Plaintiff explained that he meant that he had seen the cracks before, but insisted that he never saw the hole prior to the day of the accident.

 When asked if he had measured the depth of the crack or the hole, plaintiff testified that he had not, but he had observed his investigator measuring it. Counsel for defendant then pointed out that when asked at his deposition if he was aware of anyone measuring the cracks or the hole, plaintiff had testified that he didn't know. *fn3" Thus, it was unclear whether anyone had measured the hole and determined it to be one to one and a half inches deep. There was also confusion as to whether the hole was located to the side of the crack or in the middle of the crack. Moreover, the markings by plaintiff on the various photographs entered into evidence also differed somewhat from picture to picture.

 Finally, during cross-examination, defendant introduced the hospital record from Peninsula Hospital Center in Far Rockaway, N.Y., where plaintiff was taken by ambulance after the fall. *fn4" According to the notes of the orthopedic resident, plaintiff stated that "he was playing basketball today & landed R [right] foot on another person's foot and describes an inversion type injury." At trial, plaintiff denied that he told the doctor this and denied that he landed on another player's foot.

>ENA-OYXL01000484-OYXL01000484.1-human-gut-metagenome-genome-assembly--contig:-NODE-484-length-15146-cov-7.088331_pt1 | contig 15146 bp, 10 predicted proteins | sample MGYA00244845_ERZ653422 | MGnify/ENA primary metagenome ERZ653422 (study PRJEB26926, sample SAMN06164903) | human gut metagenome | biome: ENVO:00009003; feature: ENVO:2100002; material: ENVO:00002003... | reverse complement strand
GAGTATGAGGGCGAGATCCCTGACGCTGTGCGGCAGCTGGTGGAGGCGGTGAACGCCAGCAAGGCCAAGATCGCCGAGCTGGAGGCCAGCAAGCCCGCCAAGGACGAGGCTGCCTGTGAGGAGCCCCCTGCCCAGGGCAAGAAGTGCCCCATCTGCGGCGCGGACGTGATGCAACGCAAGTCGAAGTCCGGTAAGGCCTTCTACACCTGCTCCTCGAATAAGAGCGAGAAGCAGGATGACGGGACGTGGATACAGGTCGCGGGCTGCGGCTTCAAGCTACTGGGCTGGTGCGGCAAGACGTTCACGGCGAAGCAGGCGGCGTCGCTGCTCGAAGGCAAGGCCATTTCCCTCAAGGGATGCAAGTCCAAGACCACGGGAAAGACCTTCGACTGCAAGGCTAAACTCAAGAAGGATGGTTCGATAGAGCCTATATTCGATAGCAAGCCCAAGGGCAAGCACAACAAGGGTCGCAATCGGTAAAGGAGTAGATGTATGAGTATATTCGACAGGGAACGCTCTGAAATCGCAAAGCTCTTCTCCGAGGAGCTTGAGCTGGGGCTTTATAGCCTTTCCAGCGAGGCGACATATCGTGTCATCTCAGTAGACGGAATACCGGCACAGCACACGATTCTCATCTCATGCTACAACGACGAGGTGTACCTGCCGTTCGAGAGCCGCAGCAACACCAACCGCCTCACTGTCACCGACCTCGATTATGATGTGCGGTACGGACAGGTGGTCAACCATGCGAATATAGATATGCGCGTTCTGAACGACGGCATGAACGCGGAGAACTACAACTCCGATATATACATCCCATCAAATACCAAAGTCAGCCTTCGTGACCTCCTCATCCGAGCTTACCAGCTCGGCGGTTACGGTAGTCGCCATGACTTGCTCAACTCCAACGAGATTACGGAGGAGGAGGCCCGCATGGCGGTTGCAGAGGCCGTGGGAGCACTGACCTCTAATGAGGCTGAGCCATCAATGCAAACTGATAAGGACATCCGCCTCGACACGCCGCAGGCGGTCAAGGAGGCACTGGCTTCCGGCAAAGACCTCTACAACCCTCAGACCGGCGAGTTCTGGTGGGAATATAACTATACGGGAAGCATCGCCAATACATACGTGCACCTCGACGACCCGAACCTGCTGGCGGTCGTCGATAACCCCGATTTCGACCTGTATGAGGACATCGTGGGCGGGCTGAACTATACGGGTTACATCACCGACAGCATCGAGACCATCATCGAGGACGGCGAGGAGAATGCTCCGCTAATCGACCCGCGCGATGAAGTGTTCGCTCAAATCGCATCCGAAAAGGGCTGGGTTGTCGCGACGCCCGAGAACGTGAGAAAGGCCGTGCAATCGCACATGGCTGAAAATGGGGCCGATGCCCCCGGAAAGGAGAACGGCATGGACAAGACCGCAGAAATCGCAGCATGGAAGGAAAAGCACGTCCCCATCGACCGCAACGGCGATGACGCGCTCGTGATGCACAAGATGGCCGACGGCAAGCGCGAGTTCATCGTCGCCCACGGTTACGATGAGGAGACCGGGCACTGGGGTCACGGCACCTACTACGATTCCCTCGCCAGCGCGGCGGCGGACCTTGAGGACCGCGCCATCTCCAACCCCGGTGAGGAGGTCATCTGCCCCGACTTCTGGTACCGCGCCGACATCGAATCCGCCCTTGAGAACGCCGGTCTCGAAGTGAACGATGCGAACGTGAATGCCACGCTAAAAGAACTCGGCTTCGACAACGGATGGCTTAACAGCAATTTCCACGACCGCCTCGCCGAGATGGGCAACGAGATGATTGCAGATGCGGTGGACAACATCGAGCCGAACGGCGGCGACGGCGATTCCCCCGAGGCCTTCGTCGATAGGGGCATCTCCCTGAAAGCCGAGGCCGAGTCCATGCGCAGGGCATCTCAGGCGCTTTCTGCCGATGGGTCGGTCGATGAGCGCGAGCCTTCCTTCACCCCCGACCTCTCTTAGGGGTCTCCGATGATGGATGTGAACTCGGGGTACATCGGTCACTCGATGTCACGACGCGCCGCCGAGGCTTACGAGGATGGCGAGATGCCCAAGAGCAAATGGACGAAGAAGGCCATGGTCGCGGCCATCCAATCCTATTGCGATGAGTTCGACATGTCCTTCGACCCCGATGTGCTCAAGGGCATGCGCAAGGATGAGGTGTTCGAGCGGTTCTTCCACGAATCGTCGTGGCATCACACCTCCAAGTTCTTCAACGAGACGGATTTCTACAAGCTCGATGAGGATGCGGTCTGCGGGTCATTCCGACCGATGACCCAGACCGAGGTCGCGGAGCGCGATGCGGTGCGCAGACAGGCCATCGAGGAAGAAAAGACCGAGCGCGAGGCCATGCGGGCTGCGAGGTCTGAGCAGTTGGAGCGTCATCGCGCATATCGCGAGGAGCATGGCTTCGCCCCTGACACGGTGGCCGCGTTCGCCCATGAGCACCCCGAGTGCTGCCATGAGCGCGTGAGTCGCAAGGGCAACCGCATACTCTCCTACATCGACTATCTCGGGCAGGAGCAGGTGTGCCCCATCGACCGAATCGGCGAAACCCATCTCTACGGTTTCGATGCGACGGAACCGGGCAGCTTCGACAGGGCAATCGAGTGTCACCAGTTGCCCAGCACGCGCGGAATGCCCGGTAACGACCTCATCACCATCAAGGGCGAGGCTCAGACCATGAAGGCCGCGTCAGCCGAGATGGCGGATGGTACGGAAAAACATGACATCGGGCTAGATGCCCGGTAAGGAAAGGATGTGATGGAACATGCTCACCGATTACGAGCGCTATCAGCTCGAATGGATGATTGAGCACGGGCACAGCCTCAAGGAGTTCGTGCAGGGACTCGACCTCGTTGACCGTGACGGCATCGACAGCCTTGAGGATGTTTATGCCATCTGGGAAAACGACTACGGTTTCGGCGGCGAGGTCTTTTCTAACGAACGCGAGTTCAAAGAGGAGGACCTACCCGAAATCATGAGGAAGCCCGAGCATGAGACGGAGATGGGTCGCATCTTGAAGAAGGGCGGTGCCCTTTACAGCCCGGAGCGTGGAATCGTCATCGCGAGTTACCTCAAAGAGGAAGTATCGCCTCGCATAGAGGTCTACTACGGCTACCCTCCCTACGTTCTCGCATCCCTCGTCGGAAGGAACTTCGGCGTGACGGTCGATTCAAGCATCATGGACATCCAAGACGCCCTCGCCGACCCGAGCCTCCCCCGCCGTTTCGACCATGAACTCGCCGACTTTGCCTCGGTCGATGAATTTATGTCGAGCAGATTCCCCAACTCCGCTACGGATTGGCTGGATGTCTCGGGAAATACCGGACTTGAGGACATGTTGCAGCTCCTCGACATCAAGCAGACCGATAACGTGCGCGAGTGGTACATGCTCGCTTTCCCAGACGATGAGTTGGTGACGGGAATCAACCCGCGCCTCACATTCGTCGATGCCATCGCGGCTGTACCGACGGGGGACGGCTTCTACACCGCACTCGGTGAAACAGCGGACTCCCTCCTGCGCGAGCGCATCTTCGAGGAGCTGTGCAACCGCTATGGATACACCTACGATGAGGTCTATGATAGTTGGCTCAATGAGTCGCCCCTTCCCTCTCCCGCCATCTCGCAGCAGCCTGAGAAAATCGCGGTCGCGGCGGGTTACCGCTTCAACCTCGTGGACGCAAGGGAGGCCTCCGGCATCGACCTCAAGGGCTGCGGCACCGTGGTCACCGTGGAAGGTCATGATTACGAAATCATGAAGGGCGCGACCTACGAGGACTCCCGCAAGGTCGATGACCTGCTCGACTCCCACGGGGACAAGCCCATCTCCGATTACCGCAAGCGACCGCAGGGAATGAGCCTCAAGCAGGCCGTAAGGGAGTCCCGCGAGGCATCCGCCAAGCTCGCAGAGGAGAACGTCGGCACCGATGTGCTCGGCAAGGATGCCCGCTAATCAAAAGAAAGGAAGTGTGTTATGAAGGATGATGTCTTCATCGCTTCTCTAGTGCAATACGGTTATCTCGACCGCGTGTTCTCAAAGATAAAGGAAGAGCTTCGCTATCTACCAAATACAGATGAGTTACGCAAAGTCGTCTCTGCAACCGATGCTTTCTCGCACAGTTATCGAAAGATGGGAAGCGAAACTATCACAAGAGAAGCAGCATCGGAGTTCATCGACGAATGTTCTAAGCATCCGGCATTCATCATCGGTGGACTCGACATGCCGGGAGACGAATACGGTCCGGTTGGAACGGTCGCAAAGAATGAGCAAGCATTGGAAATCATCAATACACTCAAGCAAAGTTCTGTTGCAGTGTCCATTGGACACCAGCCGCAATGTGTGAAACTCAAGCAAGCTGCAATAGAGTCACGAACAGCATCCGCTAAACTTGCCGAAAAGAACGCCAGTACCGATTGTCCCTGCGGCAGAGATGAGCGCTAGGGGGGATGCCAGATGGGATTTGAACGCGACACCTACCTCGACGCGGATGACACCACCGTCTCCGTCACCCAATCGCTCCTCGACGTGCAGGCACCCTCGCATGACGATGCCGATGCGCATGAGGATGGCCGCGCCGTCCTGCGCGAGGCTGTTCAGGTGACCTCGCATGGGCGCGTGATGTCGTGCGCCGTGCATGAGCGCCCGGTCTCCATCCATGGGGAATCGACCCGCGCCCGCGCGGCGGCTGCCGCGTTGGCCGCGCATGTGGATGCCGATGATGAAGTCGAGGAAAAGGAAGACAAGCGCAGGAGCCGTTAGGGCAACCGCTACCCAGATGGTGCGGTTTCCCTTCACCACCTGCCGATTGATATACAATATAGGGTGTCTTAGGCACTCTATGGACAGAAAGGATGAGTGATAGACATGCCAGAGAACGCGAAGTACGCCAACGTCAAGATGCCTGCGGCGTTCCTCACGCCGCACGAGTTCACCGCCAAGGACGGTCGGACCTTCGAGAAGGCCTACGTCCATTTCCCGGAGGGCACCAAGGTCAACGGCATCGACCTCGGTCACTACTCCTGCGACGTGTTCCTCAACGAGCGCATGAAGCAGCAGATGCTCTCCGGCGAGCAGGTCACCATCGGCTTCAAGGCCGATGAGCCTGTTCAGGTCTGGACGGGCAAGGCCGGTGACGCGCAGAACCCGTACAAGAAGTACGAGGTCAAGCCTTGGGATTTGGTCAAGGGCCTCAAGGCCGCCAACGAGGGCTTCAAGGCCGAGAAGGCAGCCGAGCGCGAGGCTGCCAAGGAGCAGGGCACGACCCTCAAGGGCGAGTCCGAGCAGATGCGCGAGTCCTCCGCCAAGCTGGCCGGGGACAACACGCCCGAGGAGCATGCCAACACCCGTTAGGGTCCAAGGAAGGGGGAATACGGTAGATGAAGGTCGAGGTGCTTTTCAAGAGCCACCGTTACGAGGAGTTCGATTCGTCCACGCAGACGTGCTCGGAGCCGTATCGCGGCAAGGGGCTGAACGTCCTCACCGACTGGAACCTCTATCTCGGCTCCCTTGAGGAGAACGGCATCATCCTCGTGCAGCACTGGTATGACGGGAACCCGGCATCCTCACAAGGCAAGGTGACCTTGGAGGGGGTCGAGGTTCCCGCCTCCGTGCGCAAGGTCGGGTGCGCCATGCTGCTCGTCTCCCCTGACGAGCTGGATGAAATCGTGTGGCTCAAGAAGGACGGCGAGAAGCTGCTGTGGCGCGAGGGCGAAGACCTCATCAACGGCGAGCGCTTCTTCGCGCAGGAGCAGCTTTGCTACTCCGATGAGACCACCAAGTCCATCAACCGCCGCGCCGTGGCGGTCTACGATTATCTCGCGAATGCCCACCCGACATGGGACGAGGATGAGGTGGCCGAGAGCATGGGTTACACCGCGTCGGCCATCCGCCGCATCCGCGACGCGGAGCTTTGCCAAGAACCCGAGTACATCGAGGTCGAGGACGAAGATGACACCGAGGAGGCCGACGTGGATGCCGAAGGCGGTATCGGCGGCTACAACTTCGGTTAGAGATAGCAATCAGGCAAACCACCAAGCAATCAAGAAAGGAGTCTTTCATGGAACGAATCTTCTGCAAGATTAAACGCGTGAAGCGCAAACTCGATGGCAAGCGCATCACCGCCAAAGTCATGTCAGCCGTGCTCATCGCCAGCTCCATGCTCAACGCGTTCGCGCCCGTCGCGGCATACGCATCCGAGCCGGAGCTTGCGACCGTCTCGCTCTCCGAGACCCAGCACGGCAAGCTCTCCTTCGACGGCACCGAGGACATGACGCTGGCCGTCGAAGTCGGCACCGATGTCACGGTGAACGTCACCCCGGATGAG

Defendant's Case

 The defendant presented two witnesses at trial. The first witness, Edwin Roessler, testified that in July 1992, he was employed as lead park technician for first aid, where, among other duties, he supervised the Park's emergency medical technicians ("EMTs"). He testified that on July 22, 1992, he and another Park EMT, John Carbone, responded to the Bay 5 basketball courts, where they found the plaintiff seated on some aluminum bleachers in an area by the basketball courts.

 According to Mr. Roessler, while Mr. Carbone attended to plaintiff, Mr. Roessler examined the area of the basketball court where plaintiff had indicated his injury occurred. Mr. Roessler testified that he saw nothing significant enough to cause a fall or to cause him concern. He admitted that he saw the "slight crack" in the pavement but considered it "minor." On cross-examination, he stated that he saw no hole at the time.